In the few quiet days separating the Petraeus scandal from the explosion of hostilities between Israel and Hamas, a gaggle of geeks with an interest in both events gathered in Tel Aviv at a conference called HLS2012.
The subject: cyber-security. Or, in other words, monsters in the night. There they were, in their tweed jackets and sturdy-framed glasses, talking about what no one wants to talk about.
"The next war will use digital elements — but will not be a digital war," said Dr. Nimrod Kozlovski, a consultant on law and information technology and information security, with eerie prescience.
In fact, much of the discussion in conference corridors puts in chilling perspective the cyber chatter that broke out at the start of the current Israel-Gaza conflict.
It made the news that Israel announced its Gaza operation over Twitter — and the Al Qassem brigades replied, through missiles and mocking cybernetic missives. The Anonymous hacker collective played its usual part, attacking various websites in support of the Palestinians.
But all this is practically cute to those who attended the conference.
What would a real digital war look like?
Like the most terrifying sci-fi movie you've ever seen. The collapse of international banking systems. Pilots desperately pushing buttons as their planes fall from of the sky. Blood types rearranging in hospital blood banks.
Among this crowd, 9/11 is old news, old tech. Why train terrorist pilots if you can quite simply reprogram an aircraft?
"You have to take into account that any cyber attack can be a precursor to a traditional attack" Tom Ridge, the former US Secretary of Homeland Security, told GlobalPost at the conference. "Just think of the ubiquity of the internet. It is the backbone of your world, of commerce, of defense. We've put everything on digital platforms."
Ridge says terror and cyber-warfare are the two greatest challenges facing the Western world. "Cyber is so potentially disruptive that it may prove even more serious than terror," he said.
The governments of Israel and the United States deflect thousands of attacks daily, millions a year. And the internet is so porous, Ridge emphasizes, that "you have to operate as if the attacker is already within your system."
Boaz Dolev, the man who for 13 years was successfully in charge of Israel's cyber-security, has no problem recounting what keeps him up at night.
"A biological strike initiated by cyber attack … someone taking control of the platform and infusing toxins into the water system, someone taking control of power networks, GPS systems. My nightmare is that a lot of people would be killed."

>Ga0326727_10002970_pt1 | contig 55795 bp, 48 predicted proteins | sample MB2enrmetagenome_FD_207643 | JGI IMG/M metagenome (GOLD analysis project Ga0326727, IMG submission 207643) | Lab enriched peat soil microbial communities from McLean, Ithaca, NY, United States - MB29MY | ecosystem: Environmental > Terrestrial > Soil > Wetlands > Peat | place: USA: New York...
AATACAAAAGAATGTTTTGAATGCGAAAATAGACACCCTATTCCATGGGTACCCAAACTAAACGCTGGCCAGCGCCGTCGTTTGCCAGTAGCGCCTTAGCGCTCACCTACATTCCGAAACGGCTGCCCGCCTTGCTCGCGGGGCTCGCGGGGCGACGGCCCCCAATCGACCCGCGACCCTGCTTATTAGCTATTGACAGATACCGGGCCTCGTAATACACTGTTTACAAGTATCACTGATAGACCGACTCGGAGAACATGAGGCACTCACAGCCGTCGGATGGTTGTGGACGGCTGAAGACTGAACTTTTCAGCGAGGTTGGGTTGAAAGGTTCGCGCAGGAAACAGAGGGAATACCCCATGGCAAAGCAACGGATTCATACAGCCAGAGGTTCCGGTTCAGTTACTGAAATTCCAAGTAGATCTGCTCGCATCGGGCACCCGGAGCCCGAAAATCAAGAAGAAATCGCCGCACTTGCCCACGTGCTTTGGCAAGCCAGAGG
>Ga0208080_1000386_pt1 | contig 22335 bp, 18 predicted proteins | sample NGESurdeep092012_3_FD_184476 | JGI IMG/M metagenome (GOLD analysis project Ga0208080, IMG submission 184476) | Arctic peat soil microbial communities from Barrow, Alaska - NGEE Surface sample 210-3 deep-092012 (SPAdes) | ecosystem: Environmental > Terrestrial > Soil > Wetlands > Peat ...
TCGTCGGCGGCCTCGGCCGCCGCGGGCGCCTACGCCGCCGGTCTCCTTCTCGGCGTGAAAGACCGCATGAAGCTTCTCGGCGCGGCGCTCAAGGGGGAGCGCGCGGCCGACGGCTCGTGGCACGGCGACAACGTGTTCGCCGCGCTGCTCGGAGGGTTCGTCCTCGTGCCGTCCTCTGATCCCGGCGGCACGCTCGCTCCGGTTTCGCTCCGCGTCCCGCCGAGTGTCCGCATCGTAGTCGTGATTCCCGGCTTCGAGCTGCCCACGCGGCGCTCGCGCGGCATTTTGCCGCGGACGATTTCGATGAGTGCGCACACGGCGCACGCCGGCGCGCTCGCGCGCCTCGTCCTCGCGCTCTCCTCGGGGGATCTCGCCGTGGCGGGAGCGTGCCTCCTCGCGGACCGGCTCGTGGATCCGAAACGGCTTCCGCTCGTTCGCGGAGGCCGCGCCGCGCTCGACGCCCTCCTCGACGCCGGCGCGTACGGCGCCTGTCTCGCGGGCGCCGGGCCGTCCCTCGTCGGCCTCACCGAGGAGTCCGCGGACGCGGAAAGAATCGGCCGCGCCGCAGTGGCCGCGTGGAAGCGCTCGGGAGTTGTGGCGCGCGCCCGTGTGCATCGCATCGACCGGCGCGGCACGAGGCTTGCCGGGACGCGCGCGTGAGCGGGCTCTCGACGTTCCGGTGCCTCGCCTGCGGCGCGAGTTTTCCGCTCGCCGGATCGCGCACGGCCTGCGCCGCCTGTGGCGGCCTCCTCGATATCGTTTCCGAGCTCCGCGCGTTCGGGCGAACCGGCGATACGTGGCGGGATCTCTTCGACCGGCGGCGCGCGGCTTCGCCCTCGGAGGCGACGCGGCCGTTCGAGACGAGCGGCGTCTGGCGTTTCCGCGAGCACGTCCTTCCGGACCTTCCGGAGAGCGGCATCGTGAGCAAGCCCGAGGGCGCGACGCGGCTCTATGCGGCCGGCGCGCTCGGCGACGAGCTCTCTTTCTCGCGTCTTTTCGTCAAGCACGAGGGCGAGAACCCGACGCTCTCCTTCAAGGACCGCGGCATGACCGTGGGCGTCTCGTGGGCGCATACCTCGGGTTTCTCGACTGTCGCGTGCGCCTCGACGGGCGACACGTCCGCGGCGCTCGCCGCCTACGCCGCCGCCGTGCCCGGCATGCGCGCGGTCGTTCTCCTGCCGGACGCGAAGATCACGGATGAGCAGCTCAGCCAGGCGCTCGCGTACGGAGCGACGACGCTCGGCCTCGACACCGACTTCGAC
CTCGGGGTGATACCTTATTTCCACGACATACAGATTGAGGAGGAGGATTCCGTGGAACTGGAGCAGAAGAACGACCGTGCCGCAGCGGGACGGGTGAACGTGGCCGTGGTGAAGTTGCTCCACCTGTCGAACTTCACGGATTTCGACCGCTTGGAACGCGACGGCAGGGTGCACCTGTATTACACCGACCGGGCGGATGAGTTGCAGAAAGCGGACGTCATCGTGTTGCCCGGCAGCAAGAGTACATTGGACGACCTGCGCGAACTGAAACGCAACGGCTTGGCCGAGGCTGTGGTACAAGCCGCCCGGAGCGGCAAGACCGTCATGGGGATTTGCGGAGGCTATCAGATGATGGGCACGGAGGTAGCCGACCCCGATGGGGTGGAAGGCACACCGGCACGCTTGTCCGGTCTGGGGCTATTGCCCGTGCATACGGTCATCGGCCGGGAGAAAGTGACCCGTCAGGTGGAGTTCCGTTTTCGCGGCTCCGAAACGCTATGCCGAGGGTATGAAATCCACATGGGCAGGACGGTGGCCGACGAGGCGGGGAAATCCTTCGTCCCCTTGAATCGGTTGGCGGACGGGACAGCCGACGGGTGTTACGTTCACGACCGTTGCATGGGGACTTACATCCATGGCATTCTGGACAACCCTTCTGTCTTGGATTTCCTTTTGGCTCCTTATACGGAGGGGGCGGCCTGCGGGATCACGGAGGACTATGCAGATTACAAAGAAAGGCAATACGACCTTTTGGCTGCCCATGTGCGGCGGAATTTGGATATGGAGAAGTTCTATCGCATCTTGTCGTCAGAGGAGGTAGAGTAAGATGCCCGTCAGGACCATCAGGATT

Kozlovski sneers at those who remain concerned about safeguarding such antiquated things like email. Those days are over, he says, anyone can take over your email.
"'My email doesn't interest anyone,'" Kozlovski said, mimicking the numerous times he has heard it from others. "Yeah, that's true. But they're in it just because they can. It's easy. It's nothing. When you leave here, we could be following anyone in this room who has a cellphone."
As if to prove his point, another attendee, Israeli computer security expert Keren Elazari, made waves last October by quietly hacking the cellphones of unsuspecting participants at WIRED 2012.
Dolev said that cyber war "is about intelligence gathering, not demolishing other nations' operations."
Asked if he is surprised the CIA director was felled by the simplest internet trap, Ridge is temporarily at a loss for words. "I guess not," he said, adding that Petraeus was "an excellent public servant."
"No, I'm not surprised," said Richard Puckett, a soft-spoken, youthful-looking man of 45. He is the Chief Security Architect for General Electric and a frequent participant in international exercises on cybersecurity and the protection of critical infrastructures. "What we're seeing is the collision of the personal and the professional personalities of people in a platform that does not account for privacy."
"The availability of free Gmail grants people the perception of anonymity and gives people an entirely false sense of privacy. You have a voice in your head, you have dreams, but the minute you wrote an email, your thoughts take on a digital form, and digital is forever," he said.
"Very few people live their lives with an understanding of who we are as a digital identity."
Still, what keeps Puckett up at night is the potential loss of life.
"Medical equipment failing, planes falling out of the sky, taking health systems offline, creating chaos and disruption and mayhem. And plenty more dangerous scenarios that I won't discuss here. Rearranging blood types in a blood bank."
Puckett likes to quote the sci-fi writer and geek guru William Gibson, who said, "The future is already here. It's just not widely distributed yet."
The most visible contingent at the conference was that of Brazil. The South American colossus is gearing up for four major events in the next four years, involving masses of people and providing attractive targets for terrorists: the Confederations Cup, the pope's World Youth Day, the soccer World Cup and the 2016 Olympic Games.
Brazil has acquired 14 Israeli-made drones to police the events — a strategy Ridge thinks would work well on the US border with Mexico, where the "triangulation" of sensors, probes and unmanned surveillance could spare the United States the more expensive and less effective use of manpower.
Meanwhile, Israel and Hamas continue to tussle over a possible cease-fire. The Twitterverse is inflamed by the use of itself for propaganda and message-forming.